Abstract

Purpose

The purpose of the study is to understand whether psychological contract (PC) expectations manifest differently for diversity clusters of gender, physical disability and region in relation to job performance and intention to stay.

Design/methodology/approach

It is a survey-based study. Data from 1,065 information technology and business process management professionals were analysed using partial least square based structural equation model (PLS-SEM) and multigroup analysis.

Findings

The met PC expectations related to career growth and development impact performance and are influenced by regional diversity. The met PC expectations related to job and work environment impact the intention to stay. Gender and physical disability do not influence any relationship.

Research limitations/implications

The findings related to physical disability are based on a small sample of 60 employees. This could be reflective of their actual participation in the workplace.

Practical implications

No significant differences were found between men and women employees with/without physically disability. However, regional diversity creates significant differences. Diversity policies should reckon these similarities/differences while viewing requirements of job performance and determinants of intention to stay.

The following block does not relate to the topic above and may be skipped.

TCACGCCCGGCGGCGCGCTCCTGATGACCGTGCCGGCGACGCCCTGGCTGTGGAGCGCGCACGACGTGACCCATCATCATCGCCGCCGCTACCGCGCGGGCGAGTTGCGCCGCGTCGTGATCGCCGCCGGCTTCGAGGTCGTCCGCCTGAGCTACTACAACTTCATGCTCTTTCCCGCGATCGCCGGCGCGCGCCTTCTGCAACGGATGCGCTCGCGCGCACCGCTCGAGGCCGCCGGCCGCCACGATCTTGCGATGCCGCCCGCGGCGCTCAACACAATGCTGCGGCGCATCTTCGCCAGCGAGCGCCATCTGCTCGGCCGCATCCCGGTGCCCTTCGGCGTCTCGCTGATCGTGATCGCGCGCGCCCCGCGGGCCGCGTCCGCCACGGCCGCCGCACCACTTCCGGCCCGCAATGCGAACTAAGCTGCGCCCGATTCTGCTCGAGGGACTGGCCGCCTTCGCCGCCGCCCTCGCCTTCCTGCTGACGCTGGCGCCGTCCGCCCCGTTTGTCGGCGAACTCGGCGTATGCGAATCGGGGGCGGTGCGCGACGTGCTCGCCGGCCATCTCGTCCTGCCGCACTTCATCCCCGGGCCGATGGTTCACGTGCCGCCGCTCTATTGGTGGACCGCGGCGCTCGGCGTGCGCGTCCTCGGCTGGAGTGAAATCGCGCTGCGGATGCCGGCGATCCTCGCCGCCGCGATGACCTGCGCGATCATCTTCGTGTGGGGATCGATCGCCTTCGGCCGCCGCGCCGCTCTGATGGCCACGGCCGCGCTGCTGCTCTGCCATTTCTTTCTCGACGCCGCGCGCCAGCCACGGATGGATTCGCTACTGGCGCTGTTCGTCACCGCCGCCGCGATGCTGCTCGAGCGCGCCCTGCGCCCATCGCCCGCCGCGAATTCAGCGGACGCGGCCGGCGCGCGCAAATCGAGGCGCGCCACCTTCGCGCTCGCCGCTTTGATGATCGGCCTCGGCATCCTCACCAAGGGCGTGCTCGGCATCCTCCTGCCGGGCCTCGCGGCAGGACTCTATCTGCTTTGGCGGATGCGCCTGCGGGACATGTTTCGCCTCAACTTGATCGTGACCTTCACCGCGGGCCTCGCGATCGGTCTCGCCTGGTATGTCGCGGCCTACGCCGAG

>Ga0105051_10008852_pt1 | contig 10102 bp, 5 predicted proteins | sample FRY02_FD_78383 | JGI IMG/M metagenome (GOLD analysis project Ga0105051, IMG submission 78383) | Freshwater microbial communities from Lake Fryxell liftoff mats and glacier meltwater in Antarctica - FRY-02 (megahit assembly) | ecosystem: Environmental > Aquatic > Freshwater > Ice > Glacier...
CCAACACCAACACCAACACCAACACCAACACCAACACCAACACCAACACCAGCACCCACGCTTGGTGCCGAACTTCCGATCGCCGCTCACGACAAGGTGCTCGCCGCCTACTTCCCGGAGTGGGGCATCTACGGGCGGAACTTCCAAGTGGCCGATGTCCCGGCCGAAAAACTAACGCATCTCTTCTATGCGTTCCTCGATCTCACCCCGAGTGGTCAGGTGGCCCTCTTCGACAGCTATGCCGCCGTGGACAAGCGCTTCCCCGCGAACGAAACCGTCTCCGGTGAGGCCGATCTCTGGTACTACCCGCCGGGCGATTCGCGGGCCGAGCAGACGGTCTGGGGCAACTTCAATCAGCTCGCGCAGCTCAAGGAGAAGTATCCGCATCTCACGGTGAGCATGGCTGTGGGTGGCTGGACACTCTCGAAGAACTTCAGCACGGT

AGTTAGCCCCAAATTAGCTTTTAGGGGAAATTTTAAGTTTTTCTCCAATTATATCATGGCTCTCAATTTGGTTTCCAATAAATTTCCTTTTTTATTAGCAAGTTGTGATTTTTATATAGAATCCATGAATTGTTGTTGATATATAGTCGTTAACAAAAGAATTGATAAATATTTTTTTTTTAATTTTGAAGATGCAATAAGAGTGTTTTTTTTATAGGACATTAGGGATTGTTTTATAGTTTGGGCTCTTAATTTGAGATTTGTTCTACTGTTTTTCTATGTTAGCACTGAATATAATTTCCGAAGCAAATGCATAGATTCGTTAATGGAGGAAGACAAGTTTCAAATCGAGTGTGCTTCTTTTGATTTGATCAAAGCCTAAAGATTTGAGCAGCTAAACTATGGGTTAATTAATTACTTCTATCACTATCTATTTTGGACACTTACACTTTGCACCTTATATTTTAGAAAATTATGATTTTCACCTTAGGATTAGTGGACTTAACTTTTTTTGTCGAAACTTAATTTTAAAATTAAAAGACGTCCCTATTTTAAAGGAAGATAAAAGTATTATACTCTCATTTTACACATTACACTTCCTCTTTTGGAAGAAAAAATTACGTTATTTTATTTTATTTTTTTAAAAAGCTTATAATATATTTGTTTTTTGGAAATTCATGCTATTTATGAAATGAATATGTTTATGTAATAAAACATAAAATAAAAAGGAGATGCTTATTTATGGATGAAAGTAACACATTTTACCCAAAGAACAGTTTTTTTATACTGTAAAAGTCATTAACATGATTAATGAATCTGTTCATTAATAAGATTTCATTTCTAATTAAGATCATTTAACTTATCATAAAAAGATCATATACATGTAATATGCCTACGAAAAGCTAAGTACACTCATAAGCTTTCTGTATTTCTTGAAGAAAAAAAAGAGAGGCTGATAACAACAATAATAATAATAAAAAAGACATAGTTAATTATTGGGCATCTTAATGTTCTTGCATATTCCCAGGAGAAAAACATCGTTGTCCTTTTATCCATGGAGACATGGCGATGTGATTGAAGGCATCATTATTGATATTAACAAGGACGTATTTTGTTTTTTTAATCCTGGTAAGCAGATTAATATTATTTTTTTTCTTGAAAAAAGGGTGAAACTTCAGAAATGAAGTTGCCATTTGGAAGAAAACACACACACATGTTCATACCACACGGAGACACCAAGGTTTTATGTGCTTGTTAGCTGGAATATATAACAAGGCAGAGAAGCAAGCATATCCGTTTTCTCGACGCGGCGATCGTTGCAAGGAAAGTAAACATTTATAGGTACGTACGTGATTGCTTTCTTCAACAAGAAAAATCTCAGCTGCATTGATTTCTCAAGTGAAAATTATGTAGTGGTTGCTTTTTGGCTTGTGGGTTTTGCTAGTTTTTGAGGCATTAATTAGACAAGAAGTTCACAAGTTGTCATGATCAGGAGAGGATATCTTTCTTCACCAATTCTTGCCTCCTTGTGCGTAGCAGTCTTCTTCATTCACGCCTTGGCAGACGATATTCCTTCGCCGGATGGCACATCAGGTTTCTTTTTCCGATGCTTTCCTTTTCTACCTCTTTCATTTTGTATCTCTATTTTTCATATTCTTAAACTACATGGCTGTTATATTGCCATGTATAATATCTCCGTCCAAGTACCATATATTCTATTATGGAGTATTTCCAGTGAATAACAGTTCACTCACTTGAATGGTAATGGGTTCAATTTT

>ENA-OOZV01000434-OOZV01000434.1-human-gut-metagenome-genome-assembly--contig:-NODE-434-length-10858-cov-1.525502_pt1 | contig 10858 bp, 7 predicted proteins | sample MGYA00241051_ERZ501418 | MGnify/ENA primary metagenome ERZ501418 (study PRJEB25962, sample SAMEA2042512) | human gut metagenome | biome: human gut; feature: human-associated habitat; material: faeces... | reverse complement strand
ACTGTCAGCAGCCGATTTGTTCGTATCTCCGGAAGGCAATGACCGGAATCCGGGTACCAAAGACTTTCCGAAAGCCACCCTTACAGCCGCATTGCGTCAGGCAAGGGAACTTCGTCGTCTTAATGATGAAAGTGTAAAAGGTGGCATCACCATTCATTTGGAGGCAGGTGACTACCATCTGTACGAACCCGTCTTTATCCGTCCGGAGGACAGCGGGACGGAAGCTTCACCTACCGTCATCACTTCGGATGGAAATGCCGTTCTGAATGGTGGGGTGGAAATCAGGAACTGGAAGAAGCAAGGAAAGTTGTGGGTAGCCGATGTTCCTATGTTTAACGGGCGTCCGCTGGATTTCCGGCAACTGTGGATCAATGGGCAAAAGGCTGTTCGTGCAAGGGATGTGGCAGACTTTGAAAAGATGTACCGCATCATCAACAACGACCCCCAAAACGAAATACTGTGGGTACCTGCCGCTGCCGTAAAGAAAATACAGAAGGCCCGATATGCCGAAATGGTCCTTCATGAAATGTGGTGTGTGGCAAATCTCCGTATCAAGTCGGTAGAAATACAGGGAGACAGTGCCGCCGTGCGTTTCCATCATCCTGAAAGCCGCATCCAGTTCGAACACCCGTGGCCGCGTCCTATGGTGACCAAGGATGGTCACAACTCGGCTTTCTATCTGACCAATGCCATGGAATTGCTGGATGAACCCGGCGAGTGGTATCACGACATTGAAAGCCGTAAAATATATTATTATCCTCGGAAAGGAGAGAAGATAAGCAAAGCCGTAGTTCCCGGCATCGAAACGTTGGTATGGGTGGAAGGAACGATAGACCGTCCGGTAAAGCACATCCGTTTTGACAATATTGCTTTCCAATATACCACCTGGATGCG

Social implications

One needs to be careful while assuming diversity as a heterogeneous phenomenon. The reality could reflect both differences and similarities. Diverse employee groups having a common set of expectations is a socially positive evolution connoting better social integration.

Originality/value

This article is one of the first to research the influence of gender, physical disability and regional diversity on PC and its outcomes in India. Regional diversity has not been studied based on this framework and this adds to the body of knowledge.

Details

Equality, Diversity and Inclusion: An International Journal, vol. 39 no. 6
Type: Research Article
ISSN: 2040-7149

Keywords